Spring and fall are the worst times of year with the bears. In the fall they are preparing to hibernate and thus eating like crazy to put on stores of fat. In spring they wake up hungry and are looking for an easy meal. Unfortunately, last night that meal was our friends’ chickens. The bear tore right through the side of the coop, which was a converted shed. It killed three chickens and severely injured another one. It was the middle of the night and they chased it off in the middle of the attack. There was a spring storm going on, so it was snowing hard and there was already 6 inches of snow on the ground. They screwed some osb over the hole because that is all they could easily grab and do in the middle of the night in the middle of the storm. Later, the bear came back and tore that off too and went back in. They chased it off before it got anything else. They have goat kids due this week, so they are feeling pretty nervous because the bear will likely be back since he was successful the first time.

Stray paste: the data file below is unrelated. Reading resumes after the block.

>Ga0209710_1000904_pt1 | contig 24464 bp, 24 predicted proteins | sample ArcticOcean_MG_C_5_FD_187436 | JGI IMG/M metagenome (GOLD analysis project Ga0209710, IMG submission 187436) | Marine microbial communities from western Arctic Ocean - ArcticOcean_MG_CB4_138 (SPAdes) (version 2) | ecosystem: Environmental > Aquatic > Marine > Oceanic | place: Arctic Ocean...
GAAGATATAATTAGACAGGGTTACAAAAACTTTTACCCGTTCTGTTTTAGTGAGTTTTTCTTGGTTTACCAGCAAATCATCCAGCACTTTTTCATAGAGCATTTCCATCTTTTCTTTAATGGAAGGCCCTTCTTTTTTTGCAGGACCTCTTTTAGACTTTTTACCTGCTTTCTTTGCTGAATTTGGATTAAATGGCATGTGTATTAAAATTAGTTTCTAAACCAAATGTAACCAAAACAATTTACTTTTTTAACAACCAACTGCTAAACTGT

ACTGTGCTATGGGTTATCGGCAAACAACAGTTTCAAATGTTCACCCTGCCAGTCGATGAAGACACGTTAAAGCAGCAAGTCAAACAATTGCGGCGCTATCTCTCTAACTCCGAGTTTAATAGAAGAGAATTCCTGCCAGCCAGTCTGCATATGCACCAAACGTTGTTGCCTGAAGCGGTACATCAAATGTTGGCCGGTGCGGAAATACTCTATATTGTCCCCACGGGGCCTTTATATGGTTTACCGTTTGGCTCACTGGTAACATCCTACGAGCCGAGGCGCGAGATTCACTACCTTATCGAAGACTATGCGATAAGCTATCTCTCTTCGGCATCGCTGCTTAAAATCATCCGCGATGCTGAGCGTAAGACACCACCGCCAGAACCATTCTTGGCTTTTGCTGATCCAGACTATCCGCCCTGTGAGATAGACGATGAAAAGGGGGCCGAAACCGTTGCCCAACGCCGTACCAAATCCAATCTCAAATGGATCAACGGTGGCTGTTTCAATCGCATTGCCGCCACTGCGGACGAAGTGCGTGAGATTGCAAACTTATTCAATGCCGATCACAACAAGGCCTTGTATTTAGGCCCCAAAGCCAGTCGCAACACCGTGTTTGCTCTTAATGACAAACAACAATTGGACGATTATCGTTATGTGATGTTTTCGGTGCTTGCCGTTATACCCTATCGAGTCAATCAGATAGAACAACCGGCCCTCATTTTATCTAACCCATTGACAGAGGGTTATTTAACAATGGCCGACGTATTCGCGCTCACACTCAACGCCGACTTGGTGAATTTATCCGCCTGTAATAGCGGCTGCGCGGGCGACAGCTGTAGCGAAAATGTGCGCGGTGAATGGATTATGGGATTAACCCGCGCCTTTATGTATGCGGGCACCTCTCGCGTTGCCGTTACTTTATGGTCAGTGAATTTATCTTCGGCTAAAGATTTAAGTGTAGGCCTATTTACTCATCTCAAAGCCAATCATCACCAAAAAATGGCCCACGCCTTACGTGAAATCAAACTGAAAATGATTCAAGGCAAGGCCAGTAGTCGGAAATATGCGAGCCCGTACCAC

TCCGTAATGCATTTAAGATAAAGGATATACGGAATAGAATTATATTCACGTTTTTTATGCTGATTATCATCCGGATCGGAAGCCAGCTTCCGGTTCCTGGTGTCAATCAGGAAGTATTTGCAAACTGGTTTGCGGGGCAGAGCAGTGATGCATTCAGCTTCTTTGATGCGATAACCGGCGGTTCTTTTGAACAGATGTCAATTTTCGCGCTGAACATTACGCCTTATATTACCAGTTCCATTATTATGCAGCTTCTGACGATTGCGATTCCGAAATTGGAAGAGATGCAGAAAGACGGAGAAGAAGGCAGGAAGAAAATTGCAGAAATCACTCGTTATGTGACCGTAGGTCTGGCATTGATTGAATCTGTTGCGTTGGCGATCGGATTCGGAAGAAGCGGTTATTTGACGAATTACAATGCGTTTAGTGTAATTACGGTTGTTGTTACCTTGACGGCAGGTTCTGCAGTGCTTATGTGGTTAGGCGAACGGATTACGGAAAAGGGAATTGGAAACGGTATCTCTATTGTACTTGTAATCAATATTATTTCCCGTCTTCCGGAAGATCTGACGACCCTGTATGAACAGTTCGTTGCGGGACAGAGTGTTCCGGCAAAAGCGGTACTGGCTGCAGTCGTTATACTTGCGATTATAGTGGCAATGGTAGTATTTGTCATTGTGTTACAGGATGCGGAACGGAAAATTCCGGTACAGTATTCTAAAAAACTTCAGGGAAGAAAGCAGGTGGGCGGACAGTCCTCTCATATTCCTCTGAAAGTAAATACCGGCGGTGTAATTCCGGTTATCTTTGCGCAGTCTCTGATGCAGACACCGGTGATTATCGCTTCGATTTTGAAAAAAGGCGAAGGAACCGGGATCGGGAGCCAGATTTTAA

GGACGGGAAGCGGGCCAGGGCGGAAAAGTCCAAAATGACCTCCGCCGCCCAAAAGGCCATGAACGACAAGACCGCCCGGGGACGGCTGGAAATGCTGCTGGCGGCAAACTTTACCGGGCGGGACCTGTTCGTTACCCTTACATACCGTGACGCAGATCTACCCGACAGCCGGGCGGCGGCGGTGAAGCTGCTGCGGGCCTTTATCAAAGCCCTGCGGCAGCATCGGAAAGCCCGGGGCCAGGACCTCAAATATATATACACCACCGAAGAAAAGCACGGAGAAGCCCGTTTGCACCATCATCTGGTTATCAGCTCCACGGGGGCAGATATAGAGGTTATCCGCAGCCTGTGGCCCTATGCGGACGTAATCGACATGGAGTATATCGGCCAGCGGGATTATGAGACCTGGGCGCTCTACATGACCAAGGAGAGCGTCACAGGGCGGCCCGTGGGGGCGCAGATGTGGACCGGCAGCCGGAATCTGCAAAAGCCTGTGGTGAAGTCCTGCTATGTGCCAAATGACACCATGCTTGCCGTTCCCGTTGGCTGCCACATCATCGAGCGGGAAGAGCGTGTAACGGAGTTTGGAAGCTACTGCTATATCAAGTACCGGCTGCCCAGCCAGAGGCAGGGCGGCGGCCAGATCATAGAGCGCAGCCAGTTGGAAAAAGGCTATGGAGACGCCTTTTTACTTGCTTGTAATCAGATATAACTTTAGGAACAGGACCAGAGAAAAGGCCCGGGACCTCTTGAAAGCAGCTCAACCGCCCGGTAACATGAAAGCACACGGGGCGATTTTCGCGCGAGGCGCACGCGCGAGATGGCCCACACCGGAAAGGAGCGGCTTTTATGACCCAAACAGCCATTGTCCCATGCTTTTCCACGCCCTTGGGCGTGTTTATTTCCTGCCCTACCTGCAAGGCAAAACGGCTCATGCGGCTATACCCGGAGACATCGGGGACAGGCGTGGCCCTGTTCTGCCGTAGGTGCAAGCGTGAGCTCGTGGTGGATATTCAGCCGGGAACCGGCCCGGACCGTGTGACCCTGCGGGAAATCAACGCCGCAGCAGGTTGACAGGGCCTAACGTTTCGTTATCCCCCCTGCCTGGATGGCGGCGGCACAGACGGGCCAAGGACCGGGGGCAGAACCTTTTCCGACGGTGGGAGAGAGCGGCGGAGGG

It makes me nervous because there isn’t really any way to protect livestock from bears like these. We can bury wire to keep foxes and coyotes from digging in, we can use special latches to keep raccoons out, we can lid all our pens to keep bobcats and mountain lions from jumping in, and we can be sure there are no small holes to keep weasels out. But what do you do to keep bears out? If they are strong enough to chew and claw through 3/4-inch plywood? If they can push and shove a man-door in? There is precious little you can do unless you build everything of steel or cement.